Your kidneys keep you healthy by filtering blood. They have small blood vessels called glomeruli. These structures remove waste, which enters the urine, and reabsorb protein that stays in the blood.

But if your kidneys aren’t functioning properly, the protein can leak into your urine. The result is high protein levels in the urine, known as proteinuria.

There are different types of proteinuria, including:

  • glomerular proteinuria
  • tubular proteinuria
  • overflow proteinuria
  • post renal proteinuria

In addition, albuminuria is a type of proteinuria where the excess protein is albumin. It’s related to glomerular proteinuria. Glomerular proteinuria is the type being discussed below.

Proteinuria may be related to temporary conditions, like dehydration, or more serious kidney damage. Let’s explore the possible causes of proteinuria, along with its symptoms and treatment.

If you have proteinuria, take note of your other symptoms. This will help a doctor identify the underlying cause.

Dehydration

Dehydration happens when your body loses too much fluid. It’s a common, temporary cause of proteinuria.

Your body uses water to deliver nutrients, like proteins, to the kidneys. But without enough fluid, it will have difficulty doing so.

In turn, the kidneys can’t properly recapture proteins. The protein ends up in the urine instead.

Other symptoms depend on the severity of dehydration. You may experience:

  • fatigue
  • headaches
  • dizziness
  • increased thirst
  • dark-colored urine
  • decreased urination
  • dry mouth or skin

Dehydration can be caused by:

  • diarrhea
  • vomiting
  • excessive sweating
  • fever
  • not drinking enough water

High blood pressure

High blood pressure, or hypertension, can weaken the blood vessels in the kidneys. This decreases their ability to reabsorb to protein, which flows into the urine.

Since high blood pressure develops slowly, you may not have symptoms for years. But if it becomes severe, it can cause:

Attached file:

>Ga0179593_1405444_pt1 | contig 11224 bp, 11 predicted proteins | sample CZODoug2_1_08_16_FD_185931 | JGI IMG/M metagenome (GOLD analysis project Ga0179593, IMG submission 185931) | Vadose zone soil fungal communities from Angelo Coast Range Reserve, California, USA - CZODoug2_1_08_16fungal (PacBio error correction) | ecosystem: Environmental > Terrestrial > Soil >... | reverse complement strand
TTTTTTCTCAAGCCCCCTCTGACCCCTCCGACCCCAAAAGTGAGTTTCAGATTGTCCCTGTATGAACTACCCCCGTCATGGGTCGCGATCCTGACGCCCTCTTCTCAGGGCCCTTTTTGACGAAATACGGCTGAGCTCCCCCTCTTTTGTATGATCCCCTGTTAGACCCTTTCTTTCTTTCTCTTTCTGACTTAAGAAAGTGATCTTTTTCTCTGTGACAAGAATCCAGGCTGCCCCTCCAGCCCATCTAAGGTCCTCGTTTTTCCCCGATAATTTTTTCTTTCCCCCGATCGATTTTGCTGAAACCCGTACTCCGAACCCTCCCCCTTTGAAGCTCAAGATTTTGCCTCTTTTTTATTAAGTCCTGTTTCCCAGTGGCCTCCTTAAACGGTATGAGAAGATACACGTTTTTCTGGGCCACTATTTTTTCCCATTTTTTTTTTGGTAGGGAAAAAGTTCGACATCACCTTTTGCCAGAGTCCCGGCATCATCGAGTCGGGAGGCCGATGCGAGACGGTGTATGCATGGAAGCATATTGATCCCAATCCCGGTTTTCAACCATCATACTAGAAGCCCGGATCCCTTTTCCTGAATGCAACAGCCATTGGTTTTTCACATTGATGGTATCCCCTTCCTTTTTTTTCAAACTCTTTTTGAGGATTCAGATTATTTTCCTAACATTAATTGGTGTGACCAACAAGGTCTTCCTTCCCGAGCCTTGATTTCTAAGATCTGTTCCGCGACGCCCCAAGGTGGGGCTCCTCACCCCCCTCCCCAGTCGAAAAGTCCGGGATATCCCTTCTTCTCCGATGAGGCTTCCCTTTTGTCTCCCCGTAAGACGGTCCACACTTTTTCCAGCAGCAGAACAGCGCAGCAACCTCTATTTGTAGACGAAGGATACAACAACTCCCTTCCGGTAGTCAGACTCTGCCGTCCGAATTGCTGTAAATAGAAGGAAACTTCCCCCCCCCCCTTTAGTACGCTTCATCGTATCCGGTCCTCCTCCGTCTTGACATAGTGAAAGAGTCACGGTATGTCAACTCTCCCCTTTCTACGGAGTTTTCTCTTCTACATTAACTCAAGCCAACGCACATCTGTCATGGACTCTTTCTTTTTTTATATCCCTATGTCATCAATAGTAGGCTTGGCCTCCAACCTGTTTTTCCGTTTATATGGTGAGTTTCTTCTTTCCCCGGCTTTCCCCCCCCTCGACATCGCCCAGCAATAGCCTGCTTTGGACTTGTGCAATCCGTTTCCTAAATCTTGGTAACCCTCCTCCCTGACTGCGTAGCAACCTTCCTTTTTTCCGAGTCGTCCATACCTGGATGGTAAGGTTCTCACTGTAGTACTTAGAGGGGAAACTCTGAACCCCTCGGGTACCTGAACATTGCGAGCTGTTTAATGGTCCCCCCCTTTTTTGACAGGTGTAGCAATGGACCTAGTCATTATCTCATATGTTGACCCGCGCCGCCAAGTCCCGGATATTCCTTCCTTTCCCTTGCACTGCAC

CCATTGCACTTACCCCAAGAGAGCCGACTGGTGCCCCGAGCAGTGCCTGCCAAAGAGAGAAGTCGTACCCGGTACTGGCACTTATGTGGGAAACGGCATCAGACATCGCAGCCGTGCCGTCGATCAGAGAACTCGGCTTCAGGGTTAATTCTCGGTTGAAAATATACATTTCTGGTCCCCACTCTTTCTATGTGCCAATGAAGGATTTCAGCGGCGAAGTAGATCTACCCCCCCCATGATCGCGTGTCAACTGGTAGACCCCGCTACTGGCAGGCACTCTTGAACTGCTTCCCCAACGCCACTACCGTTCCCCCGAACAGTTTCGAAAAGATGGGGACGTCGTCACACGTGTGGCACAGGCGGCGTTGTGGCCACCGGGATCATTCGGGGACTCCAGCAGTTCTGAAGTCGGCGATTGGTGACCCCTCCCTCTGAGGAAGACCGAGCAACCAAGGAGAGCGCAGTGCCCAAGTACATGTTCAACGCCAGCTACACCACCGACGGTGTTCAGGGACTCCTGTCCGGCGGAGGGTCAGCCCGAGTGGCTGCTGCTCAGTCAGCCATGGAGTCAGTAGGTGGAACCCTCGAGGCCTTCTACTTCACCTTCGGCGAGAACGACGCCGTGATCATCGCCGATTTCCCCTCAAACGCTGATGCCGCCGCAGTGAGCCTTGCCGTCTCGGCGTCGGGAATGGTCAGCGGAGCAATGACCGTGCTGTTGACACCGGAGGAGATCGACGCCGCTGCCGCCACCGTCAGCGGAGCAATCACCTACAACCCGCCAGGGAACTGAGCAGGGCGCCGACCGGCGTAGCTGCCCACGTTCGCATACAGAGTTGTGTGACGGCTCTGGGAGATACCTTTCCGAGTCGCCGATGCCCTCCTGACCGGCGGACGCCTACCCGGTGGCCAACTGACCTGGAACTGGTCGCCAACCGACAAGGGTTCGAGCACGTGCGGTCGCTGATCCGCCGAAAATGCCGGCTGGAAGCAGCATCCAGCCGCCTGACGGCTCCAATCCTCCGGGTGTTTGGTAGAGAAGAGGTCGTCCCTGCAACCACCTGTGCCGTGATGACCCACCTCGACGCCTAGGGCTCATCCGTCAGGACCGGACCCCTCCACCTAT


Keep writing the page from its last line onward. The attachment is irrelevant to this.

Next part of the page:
• headaches
  • shortness of breath
  • nosebleeds

Most cases of high blood pressure don’t have an underlying cause. But in some people, high blood pressure is due to:

Diabetes mellitus

Diabetes mellitus is a metabolic disorder that causes high levels of blood sugar. There are several types of diabetes, including type 1 and type 2 diabetes.

With diabetes, high blood sugar forces the kidneys to over filter the blood. This can cause kidney damage, allowing protein to leak into the urine.

Symptoms of diabetes depend on the severity and type. You may have:

  • increased thirst and hunger
  • frequent urination
  • fatigue
  • blurry vision
  • unexplained weight loss

Glomerulonephritis

Proteinuria may indicate glomerulonephritis, or inflammation of the glomeruli.

Normally, when the glomeruli filter blood, they reabsorb protein. But if they’re injured, protein can pass through and enter the urine.

Glomerulonephritis can cause a set of symptoms called nephrotic syndrome. In addition to proteinuria, this includes:

It may also cause high blood pressure and hematuria, or red blood cells in the urine. This makes urine look pink or cola-colored.

Typically, glomerulonephritis happens when the immune system attacks the kidneys. It’s been associated with:

Chronic kidney disease

Chronic kidney disease (CKD) is the progressive loss of kidney function. It may cause proteinuria in the early stages, but it usually doesn’t cause any noticeable symptoms.

As CKD progresses, you might experience:

  • shortness of breath
  • frequent urination
  • hiccups
  • fatigue
  • nausea
  • vomiting
  • trouble sleeping
  • dry, itchy skin
  • swollen hands and feet
  • poor appetite

The following diseases can damage the kidneys and lead to CKD:

  • glomerulonephritis
  • diabetes
  • high blood pressure
  • heart disease
  • interstitial nephritis
  • polycystic kidney disease
  • recurring kidney infection

If CKD progresses, it can result in kidney failure.

Autoimmune diseases

The immune system normally produces antibodies and immunoglobulins that fight foreign organisms. But if you have an autoimmune disease, the immune system makes antibodies and immunoglobulins that attack the body’s tissues. These substances are called autoantibodies.

If the autoantibodies injure the glomeruli, inflammation can occur. This leads to kidney damage, and eventually, proteinuria.

The following autoimmune diseases are associated with proteinuria:

  • Systemic lupus erythematosus. While systemic lupus erythematosus (SLE) mainly involves the skin and joints, it can also affect the kidneys.